David Flint

Memory loss and dependency

Whenever the word “reform” is used by the political class we should be wary. A significant weapon to support this “reform” agenda has been to obliterate the people’s memory about better times before the government intervened and took over vast areas of our lives.

Most people today just do not know what hospitals, general practice, and universities were like before the Whitlam government. In a variation of the Stockholm syndrome, they will cling to what they know, making a return to the tried and tested  difficult if not impossible.  

The same is true in areas of social policy. It is principally for this reason that the elites plan to transfer political power to the judges. They have before them one significant success. This was the significant relaxation of abortion law in 1971 which was achieved through a judgement by a NSW lower court judge. He went where the politicians at the time did not dare go.

So part of the strategy for the elites agenda is to have judges make "reforms" which are otherwise politically impossible. Eventually a new generation will not know what once worked well, and with the substitution of secular religion will be unable  to distinguish between what is right and what is wrong.

The Charter of Rights proposed by the expatriate and republican Queen’s Counsel Geoffrey Robertson is apposite. While it would guarantee the right to life, this is only after birth. Putting aside proposals for euthanasia laws, this is of course the only instance when the right to life is under threat at the moment. The effect of the Charter will thus be to preserve the decades old judicial enactment of a liberal abortion law. I wonder what Father Brennan, the Jesuit chairman of the federal government’s human rights consultation process, thinks of this.

It is fundamental to the reform agenda that the individuals be made to forget better times, while losing much of their freedom and being relieved of much of their responsibility for their actions. The latter is reflected in the way in which the criminal law is applied or not applied.  The former is being achieved by the education system.

The corollary of this aspect of the reform agenda has been to increase substantially the size of the dependent class. Ironically Marx had dismissed the nineteenth century predecessors of this class under the pejorative term, the lumpenproletariat. Rather he saw the proletariat, the working class as the vanguard of his agenda. Little did he know that it would be the successors to the lumpenproletariat who would be the pillar of the new socialism.  

Since the nineteenth century the lumpenproletariat has been converted from a marginal group of no electoral import, eking out an existence so precarious that in some European countries starvation was not an unknown prospect. Today their lives are generously subsidised and made comfortable through the taxes of those who work. The members of this class are, permanently or for a term, dependent on welfare but they are neither beyond working age, injured through accident, ill through natural causes, nor otherwise deserving.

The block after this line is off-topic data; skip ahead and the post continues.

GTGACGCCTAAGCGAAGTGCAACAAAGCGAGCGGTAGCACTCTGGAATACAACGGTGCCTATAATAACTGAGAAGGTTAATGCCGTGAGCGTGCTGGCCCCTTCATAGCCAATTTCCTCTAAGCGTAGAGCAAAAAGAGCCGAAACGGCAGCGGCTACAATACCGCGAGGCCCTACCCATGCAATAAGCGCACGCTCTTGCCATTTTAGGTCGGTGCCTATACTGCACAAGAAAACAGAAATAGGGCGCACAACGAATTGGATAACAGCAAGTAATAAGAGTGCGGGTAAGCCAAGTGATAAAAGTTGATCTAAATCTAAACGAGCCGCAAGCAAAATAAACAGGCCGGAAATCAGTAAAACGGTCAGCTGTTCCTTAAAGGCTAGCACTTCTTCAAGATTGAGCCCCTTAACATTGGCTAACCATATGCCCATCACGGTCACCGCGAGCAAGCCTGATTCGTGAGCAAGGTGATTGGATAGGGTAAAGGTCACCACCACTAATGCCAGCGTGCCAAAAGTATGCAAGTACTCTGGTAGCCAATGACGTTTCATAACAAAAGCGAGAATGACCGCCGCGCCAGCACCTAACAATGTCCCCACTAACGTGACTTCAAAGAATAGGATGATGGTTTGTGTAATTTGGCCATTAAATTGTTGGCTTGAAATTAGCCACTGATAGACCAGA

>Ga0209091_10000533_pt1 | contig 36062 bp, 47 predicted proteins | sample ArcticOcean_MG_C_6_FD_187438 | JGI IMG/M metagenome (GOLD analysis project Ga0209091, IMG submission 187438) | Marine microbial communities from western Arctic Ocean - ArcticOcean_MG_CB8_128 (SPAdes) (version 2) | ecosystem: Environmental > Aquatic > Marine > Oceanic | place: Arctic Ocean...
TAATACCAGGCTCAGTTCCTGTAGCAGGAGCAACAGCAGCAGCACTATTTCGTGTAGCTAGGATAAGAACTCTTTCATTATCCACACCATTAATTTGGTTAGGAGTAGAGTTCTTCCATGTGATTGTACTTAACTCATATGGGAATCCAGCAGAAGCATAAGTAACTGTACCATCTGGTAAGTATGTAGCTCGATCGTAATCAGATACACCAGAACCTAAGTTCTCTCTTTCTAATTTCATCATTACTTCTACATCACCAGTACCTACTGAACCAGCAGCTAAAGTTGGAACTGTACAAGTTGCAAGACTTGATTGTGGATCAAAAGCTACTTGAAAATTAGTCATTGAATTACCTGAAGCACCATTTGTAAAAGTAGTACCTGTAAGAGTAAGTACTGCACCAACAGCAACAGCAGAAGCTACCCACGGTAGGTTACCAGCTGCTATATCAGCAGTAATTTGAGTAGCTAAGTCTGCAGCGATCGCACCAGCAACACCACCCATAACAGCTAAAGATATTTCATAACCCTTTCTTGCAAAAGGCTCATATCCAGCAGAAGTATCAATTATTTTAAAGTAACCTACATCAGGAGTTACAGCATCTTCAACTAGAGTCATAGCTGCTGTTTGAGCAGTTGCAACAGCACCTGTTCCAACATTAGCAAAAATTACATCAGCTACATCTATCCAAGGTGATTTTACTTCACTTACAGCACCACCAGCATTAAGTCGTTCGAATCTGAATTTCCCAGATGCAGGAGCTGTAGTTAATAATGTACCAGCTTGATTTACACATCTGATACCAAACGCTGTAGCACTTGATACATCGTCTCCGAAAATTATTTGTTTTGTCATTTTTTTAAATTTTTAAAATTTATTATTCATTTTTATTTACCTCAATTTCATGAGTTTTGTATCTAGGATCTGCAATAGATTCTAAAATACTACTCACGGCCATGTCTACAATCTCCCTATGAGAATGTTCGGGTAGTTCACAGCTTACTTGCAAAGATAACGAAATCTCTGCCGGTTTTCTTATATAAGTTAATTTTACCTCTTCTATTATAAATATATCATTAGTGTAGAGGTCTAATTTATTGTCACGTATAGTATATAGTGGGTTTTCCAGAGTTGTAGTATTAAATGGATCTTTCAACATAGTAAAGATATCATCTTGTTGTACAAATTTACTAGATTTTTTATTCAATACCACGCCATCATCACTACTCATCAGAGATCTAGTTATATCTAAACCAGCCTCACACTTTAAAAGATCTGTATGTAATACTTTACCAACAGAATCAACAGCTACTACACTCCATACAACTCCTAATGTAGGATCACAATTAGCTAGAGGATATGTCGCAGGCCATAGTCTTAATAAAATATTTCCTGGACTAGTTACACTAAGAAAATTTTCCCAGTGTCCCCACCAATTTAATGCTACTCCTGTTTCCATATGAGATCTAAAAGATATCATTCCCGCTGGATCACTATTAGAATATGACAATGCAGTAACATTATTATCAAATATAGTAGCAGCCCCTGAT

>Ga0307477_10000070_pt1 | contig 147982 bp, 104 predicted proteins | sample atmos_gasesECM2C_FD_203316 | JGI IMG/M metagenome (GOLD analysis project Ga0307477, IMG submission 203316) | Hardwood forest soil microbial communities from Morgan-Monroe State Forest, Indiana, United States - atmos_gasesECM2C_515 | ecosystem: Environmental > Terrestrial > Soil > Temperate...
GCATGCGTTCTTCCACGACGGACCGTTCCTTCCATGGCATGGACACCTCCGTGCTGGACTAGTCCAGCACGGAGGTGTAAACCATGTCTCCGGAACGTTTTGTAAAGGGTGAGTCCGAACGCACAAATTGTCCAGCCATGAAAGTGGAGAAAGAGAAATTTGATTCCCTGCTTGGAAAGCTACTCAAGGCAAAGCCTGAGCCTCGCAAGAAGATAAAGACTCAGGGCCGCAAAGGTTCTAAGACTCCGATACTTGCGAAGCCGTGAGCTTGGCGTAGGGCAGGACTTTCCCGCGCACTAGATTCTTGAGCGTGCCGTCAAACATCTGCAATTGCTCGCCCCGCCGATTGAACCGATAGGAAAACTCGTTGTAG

Under the influence of the theories of the left elites, (including, it has been argued, the manipulation of the immigration programme for electoral purposes) this class has significantly increased in size. To some degree membership has even become hereditary, so that successive generations belong to the class.

In a period of unprecedented affluence, and until recently full employment, one in six of those of working age now receive a full pension. We have one of the lowest workforce participation rates in the developed world.

This class is entirely the creation of politicians. This has been achieved both by the undermining of the traditional family through the law, and the creation of the addiction that is welfare dependency. Some argue that an obsessive almost religious application of  free trade principles has helped to remove manual work, even though all other countries practice free trade selectively.

Welfare dependency is of course a miserable unenviable and stunting condition, but it suits the elites to keep people thus.

This class fears the Coalition, but probably excessively. Whenever coalition governments decide to “do something”, the reaction of the welfare protection industry, with the assistance of a sympathetic media, is usually sufficient to at least weaken any measures proposed. This class knows who will look after them, and they can be guaranteed to vote that way. With compulsory and preferential voting, few of their votes go astray.

But they too have lost the memory of the freedom their ancestors once enjoyed within stable families and with adults working gainfully.

For both the members of this class and the working families doomed to support them these “reforms’ have been a monumental failure.

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